Vote based on a quiz

There are lots of different approaches to deciding how to vote, and to the power relation between politicans and you. Here is a list of them (courtesy of Arthur Edwards in Holland, who studies these things). Excuse the posh names for them, just pretend we’re in a university for a paragraph or two.

  • Promissory – Voter judges representative on how well they carried out their promises (made in manifesto before last election)
  • Anticipatory – Representative acts in a way that he hopes the voter likes, so he is voted for at next election. This opens up the possibility of the representative changing the voters mind.
  • Gyroscopic – Based on character, the voter selects an MP from a background, with a biography, that he believes they are likely to act well.
  • Surrogate – Representation by somebody you can’t elect. e.g. A congressman who represents all gays.

Of course our beautiful ad-hoc British democratic system flitters shiftily between these categories. And all the crazy kids who spit out new websites faster than you can keep up, have produced lots of ways for you to work out how to vote.

  • Political Survey 2005 is based on real opinion poll data, and fancy maths, to genuinely find out the axes of disagreement in UK politics and where you are on them. And they’re not exactly the left/right axes you expect. This isn’t really useful for working out how you should vote, except by telling you which tribe you are in.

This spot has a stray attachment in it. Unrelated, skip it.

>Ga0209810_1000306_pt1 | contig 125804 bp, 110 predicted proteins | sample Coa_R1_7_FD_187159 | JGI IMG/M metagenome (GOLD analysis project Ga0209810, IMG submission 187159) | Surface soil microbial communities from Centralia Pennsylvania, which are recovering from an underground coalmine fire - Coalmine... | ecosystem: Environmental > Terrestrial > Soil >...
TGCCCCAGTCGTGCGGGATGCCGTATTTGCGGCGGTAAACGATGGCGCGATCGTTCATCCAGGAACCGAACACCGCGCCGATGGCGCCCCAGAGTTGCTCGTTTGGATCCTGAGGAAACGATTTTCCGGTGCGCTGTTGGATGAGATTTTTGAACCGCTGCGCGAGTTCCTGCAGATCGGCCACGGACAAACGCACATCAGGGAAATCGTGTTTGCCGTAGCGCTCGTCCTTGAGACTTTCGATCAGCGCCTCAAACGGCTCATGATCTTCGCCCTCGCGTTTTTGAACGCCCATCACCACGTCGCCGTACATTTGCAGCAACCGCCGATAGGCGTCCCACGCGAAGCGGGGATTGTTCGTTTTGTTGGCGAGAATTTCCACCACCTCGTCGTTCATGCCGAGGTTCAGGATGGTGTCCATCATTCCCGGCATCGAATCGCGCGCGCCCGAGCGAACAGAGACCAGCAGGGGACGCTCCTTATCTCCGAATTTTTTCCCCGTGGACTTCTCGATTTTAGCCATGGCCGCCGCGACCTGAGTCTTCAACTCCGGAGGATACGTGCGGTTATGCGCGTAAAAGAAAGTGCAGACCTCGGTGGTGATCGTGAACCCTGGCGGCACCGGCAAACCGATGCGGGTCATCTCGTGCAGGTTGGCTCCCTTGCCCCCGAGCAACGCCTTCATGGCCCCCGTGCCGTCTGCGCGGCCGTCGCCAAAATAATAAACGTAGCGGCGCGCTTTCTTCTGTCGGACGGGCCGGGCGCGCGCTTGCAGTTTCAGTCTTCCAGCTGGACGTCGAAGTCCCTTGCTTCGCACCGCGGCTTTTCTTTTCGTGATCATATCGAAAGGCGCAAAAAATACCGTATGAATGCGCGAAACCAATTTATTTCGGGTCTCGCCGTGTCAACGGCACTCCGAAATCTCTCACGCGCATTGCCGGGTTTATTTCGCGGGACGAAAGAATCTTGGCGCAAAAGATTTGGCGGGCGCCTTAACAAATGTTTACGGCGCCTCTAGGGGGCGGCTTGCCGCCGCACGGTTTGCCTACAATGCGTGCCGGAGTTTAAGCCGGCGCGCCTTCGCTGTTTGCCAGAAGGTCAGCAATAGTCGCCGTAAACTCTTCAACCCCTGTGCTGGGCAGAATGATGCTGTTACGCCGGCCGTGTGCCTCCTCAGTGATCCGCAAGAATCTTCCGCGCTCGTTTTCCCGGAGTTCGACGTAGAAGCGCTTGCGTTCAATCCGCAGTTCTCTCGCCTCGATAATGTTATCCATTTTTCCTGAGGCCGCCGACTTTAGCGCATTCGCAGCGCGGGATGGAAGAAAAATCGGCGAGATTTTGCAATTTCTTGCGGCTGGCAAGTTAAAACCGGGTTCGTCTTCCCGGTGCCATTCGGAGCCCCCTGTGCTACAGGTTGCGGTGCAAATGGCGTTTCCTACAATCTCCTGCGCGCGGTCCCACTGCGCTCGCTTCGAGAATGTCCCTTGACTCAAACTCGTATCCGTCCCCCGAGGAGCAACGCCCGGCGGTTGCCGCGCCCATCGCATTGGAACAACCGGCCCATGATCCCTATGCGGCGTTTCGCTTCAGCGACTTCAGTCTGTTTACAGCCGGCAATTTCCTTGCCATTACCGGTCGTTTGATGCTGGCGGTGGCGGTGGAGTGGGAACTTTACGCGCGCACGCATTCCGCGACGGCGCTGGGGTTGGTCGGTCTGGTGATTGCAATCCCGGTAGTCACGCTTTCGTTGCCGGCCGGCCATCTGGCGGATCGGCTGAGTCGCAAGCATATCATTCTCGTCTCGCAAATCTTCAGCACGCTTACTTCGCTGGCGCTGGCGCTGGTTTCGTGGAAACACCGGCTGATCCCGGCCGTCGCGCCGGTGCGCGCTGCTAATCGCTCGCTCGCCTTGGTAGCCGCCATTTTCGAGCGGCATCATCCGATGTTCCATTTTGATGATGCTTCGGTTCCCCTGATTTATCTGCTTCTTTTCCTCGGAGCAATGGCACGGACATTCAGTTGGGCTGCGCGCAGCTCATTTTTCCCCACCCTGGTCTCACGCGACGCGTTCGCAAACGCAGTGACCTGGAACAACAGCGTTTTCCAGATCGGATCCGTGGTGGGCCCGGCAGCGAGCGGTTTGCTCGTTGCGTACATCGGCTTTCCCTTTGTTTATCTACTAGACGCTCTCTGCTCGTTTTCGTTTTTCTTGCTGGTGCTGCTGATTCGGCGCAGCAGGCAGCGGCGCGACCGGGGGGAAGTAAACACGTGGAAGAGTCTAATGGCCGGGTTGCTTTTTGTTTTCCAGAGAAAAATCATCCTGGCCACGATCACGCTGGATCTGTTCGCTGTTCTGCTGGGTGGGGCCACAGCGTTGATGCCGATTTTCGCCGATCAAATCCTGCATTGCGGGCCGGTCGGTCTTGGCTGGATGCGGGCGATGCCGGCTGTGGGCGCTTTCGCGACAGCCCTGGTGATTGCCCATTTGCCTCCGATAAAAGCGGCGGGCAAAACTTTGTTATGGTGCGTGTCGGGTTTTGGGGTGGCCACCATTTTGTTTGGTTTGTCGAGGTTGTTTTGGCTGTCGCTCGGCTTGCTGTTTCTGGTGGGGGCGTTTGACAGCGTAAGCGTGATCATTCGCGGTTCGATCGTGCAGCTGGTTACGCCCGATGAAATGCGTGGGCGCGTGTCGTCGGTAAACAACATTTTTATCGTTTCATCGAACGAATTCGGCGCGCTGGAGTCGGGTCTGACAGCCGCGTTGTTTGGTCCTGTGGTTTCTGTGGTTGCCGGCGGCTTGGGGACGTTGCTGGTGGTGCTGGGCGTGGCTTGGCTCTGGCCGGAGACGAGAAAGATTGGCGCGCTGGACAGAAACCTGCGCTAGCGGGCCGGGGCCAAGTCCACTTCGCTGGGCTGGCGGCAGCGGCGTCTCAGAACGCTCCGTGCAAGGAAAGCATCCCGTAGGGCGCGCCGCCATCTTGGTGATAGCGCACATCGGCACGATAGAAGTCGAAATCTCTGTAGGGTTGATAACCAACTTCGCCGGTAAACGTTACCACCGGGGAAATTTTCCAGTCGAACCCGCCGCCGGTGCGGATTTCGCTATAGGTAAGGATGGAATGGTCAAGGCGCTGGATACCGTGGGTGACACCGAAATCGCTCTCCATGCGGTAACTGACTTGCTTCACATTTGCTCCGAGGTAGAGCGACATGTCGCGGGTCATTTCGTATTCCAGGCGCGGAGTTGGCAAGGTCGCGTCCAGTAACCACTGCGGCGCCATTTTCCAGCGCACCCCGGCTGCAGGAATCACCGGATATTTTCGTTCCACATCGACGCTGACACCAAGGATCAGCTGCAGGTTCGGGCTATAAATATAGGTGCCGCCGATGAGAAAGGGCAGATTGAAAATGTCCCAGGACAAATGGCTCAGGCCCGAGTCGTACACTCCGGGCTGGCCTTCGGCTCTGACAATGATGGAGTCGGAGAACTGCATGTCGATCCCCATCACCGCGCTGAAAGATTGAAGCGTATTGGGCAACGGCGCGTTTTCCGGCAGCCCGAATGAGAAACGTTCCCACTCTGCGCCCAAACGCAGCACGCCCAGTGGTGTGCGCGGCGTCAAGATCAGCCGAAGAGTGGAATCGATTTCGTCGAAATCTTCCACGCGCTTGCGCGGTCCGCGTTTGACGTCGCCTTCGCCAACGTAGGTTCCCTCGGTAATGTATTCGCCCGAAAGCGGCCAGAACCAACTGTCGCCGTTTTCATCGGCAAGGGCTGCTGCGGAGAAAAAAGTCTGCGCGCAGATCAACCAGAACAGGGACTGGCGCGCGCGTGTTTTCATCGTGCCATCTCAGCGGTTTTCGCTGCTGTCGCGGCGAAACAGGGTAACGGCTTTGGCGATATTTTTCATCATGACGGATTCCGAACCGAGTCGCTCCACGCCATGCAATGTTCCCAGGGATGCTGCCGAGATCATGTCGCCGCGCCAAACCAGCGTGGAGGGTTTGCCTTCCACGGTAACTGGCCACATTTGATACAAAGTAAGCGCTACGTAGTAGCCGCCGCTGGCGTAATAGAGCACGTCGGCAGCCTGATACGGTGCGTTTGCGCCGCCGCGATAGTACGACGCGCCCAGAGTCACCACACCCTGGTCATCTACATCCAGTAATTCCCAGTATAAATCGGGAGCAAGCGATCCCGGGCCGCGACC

• Public Whip’s How They Voted idealistically judges MPs based on how they actually voted in parliament over the last four years. It asks for your view on 7 key controversial issues such as foundation hospitals and identity cards, then compares that to your ex-MP (if they’re standing again) and all the political parties, and tells you which to vote for. (This one is my fault).
  • Who Should You Vote For takes stated policy positions of all the parties, asks what you think of them, and then recommends which party you should pick.
  • Tactical Voter cynically and very practically tries to get you to vote for a party you don’t like the most. This didn’t work very well for me, as it negatively says in Cambridge tactical voting is pointless. Which appears true from the figures, but the local situation is the Lib Dems stand a small chance even this election.

Comments please, have you tried any of the above, and what did you think of them?

2 thoughts on “Vote based on a quiz

  1. Just taken the political survey and I have to say it’s very interesting… If I’d been given just the two axes and nothing else, I probably would have put myself in a similar position to where I came out as a result of the questionnaire, which was -2.5 on “Crime and punishment, internationalism” and -0.9 on Economics, etc. I will certainly have a look at a couple of the other sites, when I get chance… certainly before going to the polls.

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